Summer has finally arrived, Cider Lovers. And we had our first whole weekend of warm bright summery weather. After such a rainy spring, this feels especially welcome! I spent part of my weekend touring around my region in search of food and beverage excitement, and the other part of my weekend was spent preparing my screened in porch for semi-outdoor relaxing. There’s nowhere quite like a screened in porch for a summer cider.
This week, let’s start with a limited release Citizen Cider that I picked up from them quite some time ago: Currant Affair. Citizen Cider makes Burlington, Vermont it’s home base. The company now sells it’s ciders in several states, but it certainly maintains its strong ties to Vermont.
I’ve reviewed quite a few Citizen Ciders before. Here’s the rundown in no particular order.
Sur Lies: http://alongcameacider.blogspot.com/2019/02/cider-review-citizen-cellars-sur-lies.html
Barrel Aged: http://alongcameacider.blogspot.com/2017/02/cider-review-citizen-ciders-barrel-aged.html
The Wood: http://alongcameacider.blogspot.com/2018/07/cider-review-citizen-ciders-wood-and.htm
Companion Sour Cherry: http://alongcameacider.blogspot.com/2017/06/pickcider-review-citizen-ciders.html
Wit’s Up, a Belgian beer inspired cider: http://alongcameacider.blogspot.com/2017/04/cider-review-citizen-ciders-wits-up.html
Citizen Cider bRosé: http://alongcameacider.blogspot.com/2014/02/cider-review-citizen-cider-brose.html
I visited Citizen Cider's production facility and tap room in Burlington: http://alongcameacider.blogspot.com/2016/08/the-great-vermont-cider-tour-day-2.html
You can visit Citizen Cider online to learn more about the company including recent releases, special events, and more: https://www.citizencider.com/
Now on to Citizen Cider’s Currant Affair. Here’s the official description:
Currently, Citizen Cider is having an affair with currants and cider. Currants like the cold, so do apples, and as it happens they pair well through fermentation. This rose cider is big, bright, fruity and exciting. Please have your own little affair and enjoy this cider. 100% locally sourced apple cider, black currants, sugar. Contains sulfites. Naturally gluten-free. 6.9% ABV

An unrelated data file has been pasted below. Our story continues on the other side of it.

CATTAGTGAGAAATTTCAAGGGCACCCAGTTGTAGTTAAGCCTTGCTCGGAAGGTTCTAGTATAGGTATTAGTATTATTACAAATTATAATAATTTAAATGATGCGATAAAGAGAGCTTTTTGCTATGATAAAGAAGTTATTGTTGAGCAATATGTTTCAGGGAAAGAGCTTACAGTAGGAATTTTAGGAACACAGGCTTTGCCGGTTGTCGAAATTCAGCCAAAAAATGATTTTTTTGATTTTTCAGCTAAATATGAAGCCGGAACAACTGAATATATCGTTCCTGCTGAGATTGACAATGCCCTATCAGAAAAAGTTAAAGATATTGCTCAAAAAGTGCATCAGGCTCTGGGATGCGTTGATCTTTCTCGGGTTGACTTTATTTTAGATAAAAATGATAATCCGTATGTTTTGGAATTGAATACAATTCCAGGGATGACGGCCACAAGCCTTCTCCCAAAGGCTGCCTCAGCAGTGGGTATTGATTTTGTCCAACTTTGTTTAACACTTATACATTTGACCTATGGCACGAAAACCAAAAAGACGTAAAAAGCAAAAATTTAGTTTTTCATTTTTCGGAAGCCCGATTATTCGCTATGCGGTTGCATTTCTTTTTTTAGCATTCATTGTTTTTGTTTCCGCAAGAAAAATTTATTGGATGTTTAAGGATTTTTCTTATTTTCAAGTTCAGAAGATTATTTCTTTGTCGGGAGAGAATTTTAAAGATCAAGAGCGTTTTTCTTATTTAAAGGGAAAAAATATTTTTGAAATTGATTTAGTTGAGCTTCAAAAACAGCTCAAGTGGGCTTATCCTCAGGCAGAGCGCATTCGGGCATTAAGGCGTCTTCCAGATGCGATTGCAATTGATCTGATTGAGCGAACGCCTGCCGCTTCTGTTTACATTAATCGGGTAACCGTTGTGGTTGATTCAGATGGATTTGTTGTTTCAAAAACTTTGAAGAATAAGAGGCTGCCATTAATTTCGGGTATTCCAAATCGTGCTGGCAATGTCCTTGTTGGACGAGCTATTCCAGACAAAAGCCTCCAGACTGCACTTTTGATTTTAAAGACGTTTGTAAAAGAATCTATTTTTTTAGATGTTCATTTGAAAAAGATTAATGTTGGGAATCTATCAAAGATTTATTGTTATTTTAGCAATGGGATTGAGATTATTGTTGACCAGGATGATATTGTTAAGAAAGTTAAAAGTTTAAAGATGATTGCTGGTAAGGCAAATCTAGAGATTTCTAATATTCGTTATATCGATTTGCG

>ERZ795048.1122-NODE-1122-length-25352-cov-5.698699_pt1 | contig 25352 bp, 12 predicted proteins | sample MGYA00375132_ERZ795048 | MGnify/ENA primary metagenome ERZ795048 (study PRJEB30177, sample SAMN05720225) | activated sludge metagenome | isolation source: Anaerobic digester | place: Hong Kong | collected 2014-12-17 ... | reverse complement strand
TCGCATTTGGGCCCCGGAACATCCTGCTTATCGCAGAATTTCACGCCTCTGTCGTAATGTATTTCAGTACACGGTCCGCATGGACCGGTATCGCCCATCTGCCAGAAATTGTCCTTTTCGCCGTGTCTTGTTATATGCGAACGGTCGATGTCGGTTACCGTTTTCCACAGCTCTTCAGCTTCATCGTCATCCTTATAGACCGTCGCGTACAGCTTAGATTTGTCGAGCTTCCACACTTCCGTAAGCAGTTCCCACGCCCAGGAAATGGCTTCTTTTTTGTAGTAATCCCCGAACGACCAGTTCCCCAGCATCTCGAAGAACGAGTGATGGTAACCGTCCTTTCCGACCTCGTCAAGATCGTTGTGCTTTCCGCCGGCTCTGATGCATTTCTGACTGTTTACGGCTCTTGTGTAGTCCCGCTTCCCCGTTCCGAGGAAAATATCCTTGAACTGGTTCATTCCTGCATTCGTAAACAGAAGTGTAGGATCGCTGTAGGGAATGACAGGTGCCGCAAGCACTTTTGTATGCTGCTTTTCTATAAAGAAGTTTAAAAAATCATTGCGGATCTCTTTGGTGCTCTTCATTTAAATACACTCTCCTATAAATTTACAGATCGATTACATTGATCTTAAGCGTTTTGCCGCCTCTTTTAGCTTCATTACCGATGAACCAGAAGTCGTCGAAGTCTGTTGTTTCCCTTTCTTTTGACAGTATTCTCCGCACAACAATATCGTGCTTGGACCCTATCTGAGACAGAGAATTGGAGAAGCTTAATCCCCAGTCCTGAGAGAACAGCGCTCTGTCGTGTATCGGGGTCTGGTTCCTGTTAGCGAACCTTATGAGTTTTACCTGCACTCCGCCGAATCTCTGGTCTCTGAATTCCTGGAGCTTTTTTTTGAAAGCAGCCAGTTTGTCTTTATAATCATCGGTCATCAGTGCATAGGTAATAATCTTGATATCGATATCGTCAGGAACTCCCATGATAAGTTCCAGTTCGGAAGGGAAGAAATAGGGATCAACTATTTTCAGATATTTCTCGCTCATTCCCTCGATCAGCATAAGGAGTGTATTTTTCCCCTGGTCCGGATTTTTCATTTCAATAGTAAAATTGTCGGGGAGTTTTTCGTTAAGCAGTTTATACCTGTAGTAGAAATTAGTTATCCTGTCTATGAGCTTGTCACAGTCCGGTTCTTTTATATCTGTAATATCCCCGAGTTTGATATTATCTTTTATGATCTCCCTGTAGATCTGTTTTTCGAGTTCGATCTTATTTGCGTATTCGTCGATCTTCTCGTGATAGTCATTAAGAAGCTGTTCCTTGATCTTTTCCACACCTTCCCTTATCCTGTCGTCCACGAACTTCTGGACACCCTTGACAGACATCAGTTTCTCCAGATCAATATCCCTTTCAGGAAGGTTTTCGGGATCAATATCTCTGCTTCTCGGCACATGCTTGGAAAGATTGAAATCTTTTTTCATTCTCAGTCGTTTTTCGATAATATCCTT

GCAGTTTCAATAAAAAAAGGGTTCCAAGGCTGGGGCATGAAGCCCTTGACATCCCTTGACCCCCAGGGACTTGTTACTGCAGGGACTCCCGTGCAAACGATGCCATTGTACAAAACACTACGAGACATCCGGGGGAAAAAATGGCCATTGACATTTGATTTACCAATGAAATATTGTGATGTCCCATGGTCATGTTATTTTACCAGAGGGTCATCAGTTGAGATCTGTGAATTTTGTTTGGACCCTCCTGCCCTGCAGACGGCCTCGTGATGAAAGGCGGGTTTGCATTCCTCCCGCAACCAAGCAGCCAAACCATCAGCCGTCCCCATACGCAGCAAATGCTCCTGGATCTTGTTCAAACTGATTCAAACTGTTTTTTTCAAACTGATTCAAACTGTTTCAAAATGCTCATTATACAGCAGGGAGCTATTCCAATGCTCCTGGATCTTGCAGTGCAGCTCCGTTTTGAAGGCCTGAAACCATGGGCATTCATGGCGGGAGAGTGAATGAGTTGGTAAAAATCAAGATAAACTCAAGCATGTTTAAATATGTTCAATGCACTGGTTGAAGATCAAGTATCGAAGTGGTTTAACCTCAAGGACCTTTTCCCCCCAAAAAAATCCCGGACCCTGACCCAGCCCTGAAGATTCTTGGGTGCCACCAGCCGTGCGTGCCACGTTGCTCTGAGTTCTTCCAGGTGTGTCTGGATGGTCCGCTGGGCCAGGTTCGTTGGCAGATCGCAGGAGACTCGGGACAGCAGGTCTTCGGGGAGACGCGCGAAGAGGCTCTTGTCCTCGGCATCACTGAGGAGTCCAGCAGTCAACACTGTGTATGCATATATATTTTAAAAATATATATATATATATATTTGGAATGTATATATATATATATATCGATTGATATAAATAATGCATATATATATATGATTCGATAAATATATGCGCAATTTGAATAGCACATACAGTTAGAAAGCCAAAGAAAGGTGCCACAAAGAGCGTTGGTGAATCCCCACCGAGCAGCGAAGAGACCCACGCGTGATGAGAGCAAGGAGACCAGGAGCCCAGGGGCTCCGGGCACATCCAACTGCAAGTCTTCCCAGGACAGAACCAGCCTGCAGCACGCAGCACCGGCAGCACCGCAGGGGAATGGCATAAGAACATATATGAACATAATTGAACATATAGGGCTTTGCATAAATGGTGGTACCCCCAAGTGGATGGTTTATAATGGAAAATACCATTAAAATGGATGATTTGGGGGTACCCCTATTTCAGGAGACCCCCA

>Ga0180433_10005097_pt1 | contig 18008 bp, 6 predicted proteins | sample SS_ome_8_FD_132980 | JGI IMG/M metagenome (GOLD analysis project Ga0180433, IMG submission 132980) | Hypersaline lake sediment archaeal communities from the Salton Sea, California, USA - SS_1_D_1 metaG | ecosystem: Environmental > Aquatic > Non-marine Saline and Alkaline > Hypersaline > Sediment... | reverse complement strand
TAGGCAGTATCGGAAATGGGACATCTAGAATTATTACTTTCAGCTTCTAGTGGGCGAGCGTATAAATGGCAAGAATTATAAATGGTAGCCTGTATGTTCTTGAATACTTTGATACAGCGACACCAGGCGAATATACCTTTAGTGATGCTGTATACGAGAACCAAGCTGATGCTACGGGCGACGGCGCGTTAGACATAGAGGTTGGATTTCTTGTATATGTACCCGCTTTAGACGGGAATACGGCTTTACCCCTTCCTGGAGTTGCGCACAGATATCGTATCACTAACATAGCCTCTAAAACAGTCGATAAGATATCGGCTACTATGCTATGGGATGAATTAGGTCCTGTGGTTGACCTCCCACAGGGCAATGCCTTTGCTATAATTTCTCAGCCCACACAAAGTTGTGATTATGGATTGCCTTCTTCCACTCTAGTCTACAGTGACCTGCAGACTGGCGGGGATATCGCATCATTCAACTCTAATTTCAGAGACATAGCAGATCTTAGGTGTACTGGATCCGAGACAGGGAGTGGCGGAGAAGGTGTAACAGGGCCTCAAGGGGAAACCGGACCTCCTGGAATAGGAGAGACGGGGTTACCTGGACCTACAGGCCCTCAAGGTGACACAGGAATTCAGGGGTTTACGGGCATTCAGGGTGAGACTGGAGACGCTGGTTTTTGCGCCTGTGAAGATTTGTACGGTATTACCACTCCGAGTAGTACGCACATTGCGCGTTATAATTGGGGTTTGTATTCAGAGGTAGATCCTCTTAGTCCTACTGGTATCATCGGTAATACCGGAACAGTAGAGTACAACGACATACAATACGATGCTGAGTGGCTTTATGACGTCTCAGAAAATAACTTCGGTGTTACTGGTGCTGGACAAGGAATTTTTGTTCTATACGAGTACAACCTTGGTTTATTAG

Appearance: tawny, brilliant, bubbly
What fun color. It’s almost hard to characterize because it has shades of red, brown, and orange but somehow seems more carnelian and gem like with a tawny hue.
Aromas: Raspberries, red fruits, powdered sugar, green wood
The Currant Affair smells like raspberries and red fruits. I get hints of aroma that remind me of sweetness particularly powdered sugar. There’s something else though; I can detect a flexible backbone of green wood.
Sweetness/dryness: Semi Dry
This cider is semi-dry, but that’s far from the most exciting thing about it.
Flavors and drinking experience: super tart, tannic, bubbly, red fruit
The Currant Affair is tart and tannic! I get a strong salivary reaction the second I taste it.
Not all tannins are the same; these notably taste fruity and astringent. They come from the currants rather than from wood aging or apples.
One of the other features of this cider I noticed first was how bubbly it is. This high acid cider brings tons of red fruit and fun to every sip. I get some apple notes but it reminds me more of black currants, red raspberries, and super tart cherries. I enjoyed it very much, and I recommend pairing this cider with relaxing with your favorite animal companions and just quietly watching the world go by. Food wise, it goes well with a light and creamy pasta salad or some goat cheese and grapes.
Now, I want to rewind one last time to my trip to Grand Rapids this spring. While in Michigan, I judged for GLINTCAP, took my CCP Level 2 exam and volunteered for the Grand Rapids Cider Festival! It was a whirlwind trip. And one of the ciders I got taste at the Grand Rapids Cider Festival was Starcut Cider’s Pomace Cult.
The name alone was intriguing, but once I saw that list of apples I had to try it.
Starcut Ciders is based in Bellaire, Michigan and was founded in 2014.
I first reviewed Starcut Cider when I tried the Immortal Jelly: http://alongcameacider.blogspot.com/2017/01/cider-review-starcut-immortal-jelly.html
More recently, I tasted Pulsar: http://alongcameacider.blogspot.com/2018/04/cider-review-slyboro-cider-houses.html
You can learn more about Starcut Ciders at: http://starcutciders.com/
Here’s Starcut Cider’s Pomace Cult’s official description:
Pomace Cult is a dry cider made with a blend of heritage apples. Made with Golden Russet, Brown Snout, Jonagold, Spitzenburg, Dabinett, Reine des Pommes, Yarlington Mill, Goldrush, Kingston Black, Reinette Zabergau, Calville Blanc, Roxbury Russet, Bramley’s Seedling, Harry Masters Jersey, Puget Spice, and Macoun apple varieties, this golden colored cider has an inviting aroma of tart fresh apples. Crisp and clean, this cider finishes dry with apple tartness. 7.7% ABV
Appearance: deep butternut color, hazy, bubbly